Aside from inventing sports for the well fed and consuming extremely dangerous fish, if there's one other thing the Japanese do rather well it's producing V6 bundles of joy. From the sublime and speedy Nissan GT-R, which can be a bundle of terror in the wrong hands, to the other end of the V6 market, the Land of the Rising Sun raises heart rates through its sports cars. It's easy to sneer at the likes of the smaller Nissan, the 350Z, and the Mitsubishi Eclipse as budget, boy-racer fare, but my advice is not to knock them until you've tried them.
And I'm speaking from experience, for I was once one of those naysayers. As a speed snob with no time for these peppy little performance pieces, I first tried the 350Z some time back and immediately began to love the genre, with its cut-price interiors and all-out focus on the promise of its engines. A stint behind the wheel of the Mitsubishi Eclipse did no less than reinforce this opinion and I'm not ashamed to broadcast it. True, these cut-price coupes may well be the domain of a boy-racer-on-a-budget clientele, but they offer so much more than a wad of speeding tickets and the scorn of other road users. The right driver will immediately see, particularly in these days when you should probably be tightening your belt, the benefits of substance over form.
As far as form goes, the Eclipse occupies the norm: a wedge shape from nose to over-spoilered tail conveys the lines of a typical GT, regardless of the price. The front is quite demure, certainly not in matching with the rear, but it's still reasonably sporty and boasts attractive headlights, while the rising flank-side view gives a real impression of the Eclipse's purpose and the rounded back-end, with its prominent E C L I P S E badge formed using a fiery font, and moulded curves reminiscent of a 1980s Porsche, really gets down to business. And it would, because this is exactly the angle from which an Eclipse driver would want you to be viewing his car.
The "his" in the last line is entirely intentional, and meant without any sexism. This is a man's car - or rather a boy's - and every inch of it is designed to appeal to the hairier sex. There isn't even one sop to the ladies in the cabin with its monochrome menace, while the faff-free fascia has no bells or whistles and, like the rest of the cabin, is quite utilitarian. Instead of soft furnishings, there are plastics: whole seas of them, with polymers and PVCs covering the entire interior. In all, I counted 13 different types of plastic within reach of the driving seat, although there could have been many more. Some were soft, others hard, shiny and low quality, a few were much more upscale and matt. Each one gave off a different shade of black, grey or silver and on the whole sat very well with the overall effect. Interior designers, who love to label, might give the look a name like "sports-austere".
The plastics go hand-in-hand with the ethos of the Eclipse, given that this is a fast, powerful V6 that costs the square root of next-to-nothing. You can splash your cash on Bentleys, with their swathes of expensive leathers and cherished veneers, but if you want something that under-promises and over-provides, the Eclipse will make you a very happy man. To keep in line with the overall sporting persona of the car, the stylised seats with electric adjustment for the driver are excellent for lateral support, even if they do start to tail off as they approach the back of your knees.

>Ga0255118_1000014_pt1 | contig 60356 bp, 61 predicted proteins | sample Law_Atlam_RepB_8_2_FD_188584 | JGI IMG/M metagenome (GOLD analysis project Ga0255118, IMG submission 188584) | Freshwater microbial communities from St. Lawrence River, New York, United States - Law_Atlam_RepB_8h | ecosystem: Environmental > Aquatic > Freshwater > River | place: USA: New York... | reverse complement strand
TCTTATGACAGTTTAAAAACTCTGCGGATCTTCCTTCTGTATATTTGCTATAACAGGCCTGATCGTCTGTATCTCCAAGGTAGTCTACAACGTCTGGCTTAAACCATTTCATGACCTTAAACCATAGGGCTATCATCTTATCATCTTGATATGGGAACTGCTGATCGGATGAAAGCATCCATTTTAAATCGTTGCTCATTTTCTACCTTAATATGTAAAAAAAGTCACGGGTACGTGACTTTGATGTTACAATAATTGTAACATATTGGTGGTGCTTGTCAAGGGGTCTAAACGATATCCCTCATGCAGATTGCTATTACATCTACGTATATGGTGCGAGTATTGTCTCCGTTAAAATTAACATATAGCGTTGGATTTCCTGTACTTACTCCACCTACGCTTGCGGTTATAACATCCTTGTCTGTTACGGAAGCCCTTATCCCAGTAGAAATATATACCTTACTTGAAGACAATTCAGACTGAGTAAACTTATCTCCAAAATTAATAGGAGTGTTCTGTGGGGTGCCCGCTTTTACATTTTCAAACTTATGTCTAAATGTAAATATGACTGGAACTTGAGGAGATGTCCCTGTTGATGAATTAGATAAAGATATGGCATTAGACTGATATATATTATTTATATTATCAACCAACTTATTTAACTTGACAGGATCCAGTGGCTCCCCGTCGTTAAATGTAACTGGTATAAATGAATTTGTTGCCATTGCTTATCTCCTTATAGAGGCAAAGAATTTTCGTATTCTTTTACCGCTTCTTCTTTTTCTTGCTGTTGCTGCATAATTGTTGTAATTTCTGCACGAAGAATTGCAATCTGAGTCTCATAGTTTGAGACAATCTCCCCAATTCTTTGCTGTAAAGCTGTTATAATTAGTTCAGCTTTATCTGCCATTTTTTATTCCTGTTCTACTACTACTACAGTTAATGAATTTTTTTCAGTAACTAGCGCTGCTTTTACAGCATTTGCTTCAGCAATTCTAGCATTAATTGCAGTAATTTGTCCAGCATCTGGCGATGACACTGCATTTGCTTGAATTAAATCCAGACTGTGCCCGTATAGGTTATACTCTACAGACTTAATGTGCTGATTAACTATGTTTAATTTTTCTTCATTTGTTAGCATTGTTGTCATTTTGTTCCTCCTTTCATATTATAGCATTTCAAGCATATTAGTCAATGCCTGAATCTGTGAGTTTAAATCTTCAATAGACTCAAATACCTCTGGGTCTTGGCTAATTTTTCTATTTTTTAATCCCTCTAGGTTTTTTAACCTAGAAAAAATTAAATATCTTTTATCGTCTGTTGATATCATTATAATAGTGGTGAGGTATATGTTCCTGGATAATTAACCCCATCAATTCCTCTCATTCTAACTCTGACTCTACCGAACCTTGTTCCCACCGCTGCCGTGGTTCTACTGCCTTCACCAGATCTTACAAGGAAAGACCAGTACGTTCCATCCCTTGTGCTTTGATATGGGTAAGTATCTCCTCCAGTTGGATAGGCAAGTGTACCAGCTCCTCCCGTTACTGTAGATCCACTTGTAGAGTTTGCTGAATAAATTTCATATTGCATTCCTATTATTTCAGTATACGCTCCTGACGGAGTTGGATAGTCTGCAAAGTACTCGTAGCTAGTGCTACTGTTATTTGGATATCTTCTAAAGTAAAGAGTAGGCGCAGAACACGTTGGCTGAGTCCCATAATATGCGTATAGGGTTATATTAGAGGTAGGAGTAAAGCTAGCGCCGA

They also give you the feeling that you are almost lying down, which becomes wearying the longer you spend behind the wheel, and longer journeys can sometimes be accompanied by a loss of feeling in your extremities. The Mitsubishi boffins must obviously have picked up an old Alfa Romeo when they researched driving positions for the Eclipse. The traditional Italian driver's physique of short legs and long arms comes into play with this Japanese model and the encumbrances in the footwell meld uncomfortably with the lack of reach adjustment on the steering wheel.
This aspect of the car can, unfortunately, be a real turn off, as are the lack of rear visibility due to the rising waistline, thick C-pillars and pitiful storage space. Before we get to the engine, which you will find is worth the wait, a shout must go out to the quality of the Rockford Fosgate stereo system, which is just as much an integral part of this pocket rocket as its V6. Especially inside the close confines of the cabin - you will be ill-advised to sit in the rear unless you are a small child or an amputee - this system has the power and all-reaching might to fill every last inch with sound.
It becomes obvious why the Eclipse needs a good stereo, though, once you switch on the ignition and the engine sparks into life. As you would expect, the 3.8-litre V6, which produces 265hp and 355Nm of torque, fits this car's mould well in that it is loud and raw. This unit is ideal for the type of car and exudes just as much power as the chassis can take, enabling the potential for all sorts of fun. You can gun it, drift it or just plain cruise it and it will give you the feeling there's plenty in reserve.
The torque steer can drive the Eclipse away from you so be prepared to tug the wheel somewhat, but on the whole, the ride is firm and the handling excellent. Compared to earlier generations of the model, this one is no athlete but it certainly provides plenty of fun, and that is the name of the game for these Japanese V6s. And what's more, the Eclipse weighs less than a substantial sumo wrestler and is a lot safer than eating the scrag ends of a poisonous puffer fish. email@example.com